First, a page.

balance is £1023.82 and the cash balance is £209.03.
I will need this breakdown for the next month's calculation.
EXTRACTS FROM TERMS AND CONDITIONS OF CARD:
3.2 (a) We will charge a handling fee each
time you or any additional cardholder make a cash withdrawal,
purchase travellers' cheques or use [our] cheque. The handling
fee is 2 per cent of the amount with a minimum fee of £2.00.
3.2 (b)(i) If you apply for a card and/or
a balance transfer on an application form contained in promotional
material offering an APR of 6.9 per cent, we will charge 0.561
per cent (6.9 per cent APR) on the balance transfer fixed until
the balance transfer is fully repaid.
3.2 (b)(ii) For the standard balance and
cash advance balance we will charge the rates we work out as follows:
Standard Balance APR
 Standard Balance Monthly Interest Rate
 Cash Advance Balance APR (includes the handling fee)
 Cash advance Balance Monthly Interest Rate

17.9% APR  1.385%
 21.4% APR  1.462%

5.1 We will always charge interest on the cash advance
balance and the transfer balance up to the statement date even
if you repay them in full on or before the payment date. We will
not charge interest on any other items shown in that statement
as part of the standard balance if you pay the standard balance
in full on or before the payment date.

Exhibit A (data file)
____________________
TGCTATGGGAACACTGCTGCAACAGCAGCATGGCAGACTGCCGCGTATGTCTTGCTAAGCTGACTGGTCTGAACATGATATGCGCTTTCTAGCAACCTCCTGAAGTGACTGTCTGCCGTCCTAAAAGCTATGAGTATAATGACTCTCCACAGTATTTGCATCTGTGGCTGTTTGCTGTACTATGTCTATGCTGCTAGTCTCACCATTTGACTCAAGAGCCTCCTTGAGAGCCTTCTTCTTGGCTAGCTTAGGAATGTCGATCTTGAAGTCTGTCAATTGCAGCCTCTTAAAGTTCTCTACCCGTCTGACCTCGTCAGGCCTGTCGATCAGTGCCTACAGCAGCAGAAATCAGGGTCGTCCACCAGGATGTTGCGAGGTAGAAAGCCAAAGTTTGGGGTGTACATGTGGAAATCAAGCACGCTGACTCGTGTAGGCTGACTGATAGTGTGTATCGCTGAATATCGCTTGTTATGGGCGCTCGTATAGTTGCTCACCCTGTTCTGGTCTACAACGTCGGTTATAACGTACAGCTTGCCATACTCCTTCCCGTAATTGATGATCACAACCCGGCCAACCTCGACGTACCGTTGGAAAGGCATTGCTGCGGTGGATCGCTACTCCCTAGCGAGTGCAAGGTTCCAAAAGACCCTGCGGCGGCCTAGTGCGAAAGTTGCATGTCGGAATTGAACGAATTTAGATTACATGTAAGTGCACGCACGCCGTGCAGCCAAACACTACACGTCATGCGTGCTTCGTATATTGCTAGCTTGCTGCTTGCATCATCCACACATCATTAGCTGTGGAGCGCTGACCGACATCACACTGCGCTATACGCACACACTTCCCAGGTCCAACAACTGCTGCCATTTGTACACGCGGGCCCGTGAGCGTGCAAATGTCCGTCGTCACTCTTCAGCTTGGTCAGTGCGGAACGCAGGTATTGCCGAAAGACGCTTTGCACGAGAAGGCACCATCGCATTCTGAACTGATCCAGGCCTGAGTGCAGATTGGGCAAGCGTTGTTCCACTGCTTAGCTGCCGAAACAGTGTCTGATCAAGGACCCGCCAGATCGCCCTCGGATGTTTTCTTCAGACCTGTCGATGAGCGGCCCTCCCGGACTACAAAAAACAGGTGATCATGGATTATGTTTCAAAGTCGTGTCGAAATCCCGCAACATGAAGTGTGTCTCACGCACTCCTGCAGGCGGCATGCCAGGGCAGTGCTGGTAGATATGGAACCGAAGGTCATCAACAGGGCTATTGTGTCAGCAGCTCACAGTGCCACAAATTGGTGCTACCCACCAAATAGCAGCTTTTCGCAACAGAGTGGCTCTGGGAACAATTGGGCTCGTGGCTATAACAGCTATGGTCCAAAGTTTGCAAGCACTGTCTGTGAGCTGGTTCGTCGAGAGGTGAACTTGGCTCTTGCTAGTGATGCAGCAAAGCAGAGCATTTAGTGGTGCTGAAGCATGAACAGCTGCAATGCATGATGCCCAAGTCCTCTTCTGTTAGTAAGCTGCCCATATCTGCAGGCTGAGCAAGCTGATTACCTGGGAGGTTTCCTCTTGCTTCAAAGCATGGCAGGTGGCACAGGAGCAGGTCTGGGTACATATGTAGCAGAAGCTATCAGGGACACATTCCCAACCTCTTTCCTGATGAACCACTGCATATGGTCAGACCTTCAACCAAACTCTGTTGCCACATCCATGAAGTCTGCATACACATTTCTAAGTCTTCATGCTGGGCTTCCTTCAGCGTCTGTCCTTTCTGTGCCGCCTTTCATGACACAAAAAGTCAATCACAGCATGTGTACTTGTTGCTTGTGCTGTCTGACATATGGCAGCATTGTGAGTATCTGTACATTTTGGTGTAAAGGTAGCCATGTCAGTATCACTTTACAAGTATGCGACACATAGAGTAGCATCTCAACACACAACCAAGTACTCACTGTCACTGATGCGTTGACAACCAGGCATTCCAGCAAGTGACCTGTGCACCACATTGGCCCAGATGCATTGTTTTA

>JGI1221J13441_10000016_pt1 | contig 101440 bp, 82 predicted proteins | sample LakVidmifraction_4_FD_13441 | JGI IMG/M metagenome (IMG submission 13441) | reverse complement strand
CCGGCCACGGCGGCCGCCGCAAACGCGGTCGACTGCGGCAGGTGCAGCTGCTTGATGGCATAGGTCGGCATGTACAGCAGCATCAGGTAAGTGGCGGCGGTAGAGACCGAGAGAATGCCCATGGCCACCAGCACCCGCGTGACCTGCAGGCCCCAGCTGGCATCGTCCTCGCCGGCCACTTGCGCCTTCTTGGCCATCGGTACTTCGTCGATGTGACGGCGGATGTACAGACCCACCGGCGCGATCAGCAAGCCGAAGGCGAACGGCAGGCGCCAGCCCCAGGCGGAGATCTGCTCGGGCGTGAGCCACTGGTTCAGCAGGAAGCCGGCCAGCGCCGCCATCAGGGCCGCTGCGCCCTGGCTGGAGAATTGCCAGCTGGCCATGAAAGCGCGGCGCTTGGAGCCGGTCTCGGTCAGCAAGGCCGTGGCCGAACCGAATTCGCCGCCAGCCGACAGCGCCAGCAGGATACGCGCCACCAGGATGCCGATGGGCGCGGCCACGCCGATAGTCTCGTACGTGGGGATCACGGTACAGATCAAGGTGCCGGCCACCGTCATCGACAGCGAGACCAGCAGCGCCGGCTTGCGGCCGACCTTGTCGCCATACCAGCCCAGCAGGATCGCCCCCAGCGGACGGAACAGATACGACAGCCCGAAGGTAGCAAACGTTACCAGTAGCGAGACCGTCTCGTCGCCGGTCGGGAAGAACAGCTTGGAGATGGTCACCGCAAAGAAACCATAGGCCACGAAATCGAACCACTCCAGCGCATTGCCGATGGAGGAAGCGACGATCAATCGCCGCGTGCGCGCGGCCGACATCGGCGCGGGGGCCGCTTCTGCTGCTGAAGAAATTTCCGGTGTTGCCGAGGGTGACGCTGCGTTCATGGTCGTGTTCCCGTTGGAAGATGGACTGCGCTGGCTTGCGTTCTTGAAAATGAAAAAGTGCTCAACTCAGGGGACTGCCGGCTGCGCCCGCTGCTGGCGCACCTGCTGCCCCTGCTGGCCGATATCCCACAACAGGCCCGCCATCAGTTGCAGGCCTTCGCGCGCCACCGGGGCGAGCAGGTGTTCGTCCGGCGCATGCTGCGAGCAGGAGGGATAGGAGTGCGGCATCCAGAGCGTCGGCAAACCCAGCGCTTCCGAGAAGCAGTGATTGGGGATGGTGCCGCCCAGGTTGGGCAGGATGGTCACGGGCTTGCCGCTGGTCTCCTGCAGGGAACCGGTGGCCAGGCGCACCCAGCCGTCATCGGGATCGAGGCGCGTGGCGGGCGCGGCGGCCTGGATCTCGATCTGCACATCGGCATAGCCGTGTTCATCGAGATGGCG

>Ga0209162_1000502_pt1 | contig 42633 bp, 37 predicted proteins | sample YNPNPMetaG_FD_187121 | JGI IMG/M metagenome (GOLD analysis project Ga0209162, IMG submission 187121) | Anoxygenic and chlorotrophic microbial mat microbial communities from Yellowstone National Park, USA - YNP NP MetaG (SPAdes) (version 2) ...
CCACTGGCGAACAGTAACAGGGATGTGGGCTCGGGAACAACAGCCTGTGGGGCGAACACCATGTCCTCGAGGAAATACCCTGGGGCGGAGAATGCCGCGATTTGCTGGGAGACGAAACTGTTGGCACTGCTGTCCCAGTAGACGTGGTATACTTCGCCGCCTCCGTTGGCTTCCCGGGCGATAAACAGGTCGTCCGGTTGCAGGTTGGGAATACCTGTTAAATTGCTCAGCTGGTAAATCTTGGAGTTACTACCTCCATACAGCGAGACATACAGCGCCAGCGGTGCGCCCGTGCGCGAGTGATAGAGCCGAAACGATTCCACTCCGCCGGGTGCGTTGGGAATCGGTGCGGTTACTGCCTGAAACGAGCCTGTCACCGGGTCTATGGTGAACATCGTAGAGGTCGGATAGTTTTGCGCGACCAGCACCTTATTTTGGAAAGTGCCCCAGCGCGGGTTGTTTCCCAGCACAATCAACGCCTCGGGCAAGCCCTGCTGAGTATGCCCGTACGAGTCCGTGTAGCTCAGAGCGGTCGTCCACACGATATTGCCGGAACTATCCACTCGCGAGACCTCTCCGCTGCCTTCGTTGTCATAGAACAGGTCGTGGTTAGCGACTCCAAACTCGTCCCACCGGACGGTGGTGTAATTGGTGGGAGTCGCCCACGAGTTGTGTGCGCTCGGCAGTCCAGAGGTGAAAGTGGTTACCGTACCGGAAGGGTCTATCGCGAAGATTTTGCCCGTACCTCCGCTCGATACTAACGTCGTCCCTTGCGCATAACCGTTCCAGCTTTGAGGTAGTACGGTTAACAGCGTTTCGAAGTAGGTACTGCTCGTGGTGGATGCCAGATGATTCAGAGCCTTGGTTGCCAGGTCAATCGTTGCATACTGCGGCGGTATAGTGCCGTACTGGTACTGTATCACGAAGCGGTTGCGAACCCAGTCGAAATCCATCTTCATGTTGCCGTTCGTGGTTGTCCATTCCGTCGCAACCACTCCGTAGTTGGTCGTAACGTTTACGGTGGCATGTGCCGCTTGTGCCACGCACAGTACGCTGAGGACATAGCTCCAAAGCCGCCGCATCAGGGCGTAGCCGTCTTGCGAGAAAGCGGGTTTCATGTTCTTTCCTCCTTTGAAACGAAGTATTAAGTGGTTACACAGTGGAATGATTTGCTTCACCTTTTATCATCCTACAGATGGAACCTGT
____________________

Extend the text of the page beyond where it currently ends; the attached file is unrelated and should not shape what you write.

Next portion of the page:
5.2 If you do not pay the standard balance in full on
or before the payment date, we will charge interest at the standard
balance rate on the whole standard balance and add it to your
account on the next statement date.
5.4 We charge interest on a daily basis from the date
of the transactions using [our] cheques when we will charge interest
from the date the item is put on the account.
5.5 If you do not pay the statement balance in full on
the payment date, we will apply the amount you do pay to reduce
what you owe us in the following order:
against any transfer balances and promotional balances (including
interest) which an interest rate applies to for an open ended
period;
against any transfer balances and promotional balances (including
interest) which an interest rate applies to for a fixed period;
against any other interest charges and other charges made
under this agreement;
against the cash advance balance;
against the standard balance.
If you have more than one transfer balance or promotional
balance those with the lowest interest rate will be paid off before
other balances of the same category. If we change this order for
any balance transfer or special promotion we will tell you at
the time.